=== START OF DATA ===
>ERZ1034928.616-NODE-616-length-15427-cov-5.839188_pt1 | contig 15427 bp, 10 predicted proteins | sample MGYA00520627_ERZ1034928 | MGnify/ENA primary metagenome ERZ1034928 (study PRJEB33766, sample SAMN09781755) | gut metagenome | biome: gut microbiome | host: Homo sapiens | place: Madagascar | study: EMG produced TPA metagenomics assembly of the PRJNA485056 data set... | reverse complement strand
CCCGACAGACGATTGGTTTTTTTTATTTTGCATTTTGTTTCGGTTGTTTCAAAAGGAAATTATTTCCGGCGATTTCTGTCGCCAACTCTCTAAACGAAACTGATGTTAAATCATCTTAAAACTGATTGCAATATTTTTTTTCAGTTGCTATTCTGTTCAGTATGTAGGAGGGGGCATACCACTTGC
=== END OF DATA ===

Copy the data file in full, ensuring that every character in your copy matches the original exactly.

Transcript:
>ERZ1034928.616-NODE-616-length-15427-cov-5.839188_pt1 | contig 15427 bp, 10 predicted proteins | sample MGYA00520627_ERZ1034928 | MGnify/ENA primary metagenome ERZ1034928 (study PRJEB33766, sample SAMN09781755) | gut metagenome | biome: gut microbiome | host: Homo sapiens | place: Madagascar | study: EMG produced TPA metagenomics assembly of the PRJNA485056 data set... | reverse complement strand
CCCGACAGACGATTGGTTTTTTTTATTTTGCATTTTGTTTCGGTTGTTTCAAAAGGAAATTATTTCCGGCGATTTCTGTCGCCAACTCTCTAAACGAAACTGATGTTAAATCATCTTAAAACTGATTGCAATATTTTTTTTCAGTTGCTATTCTGTTCAGTATGTAGGAGGGGGCATACCACTTGC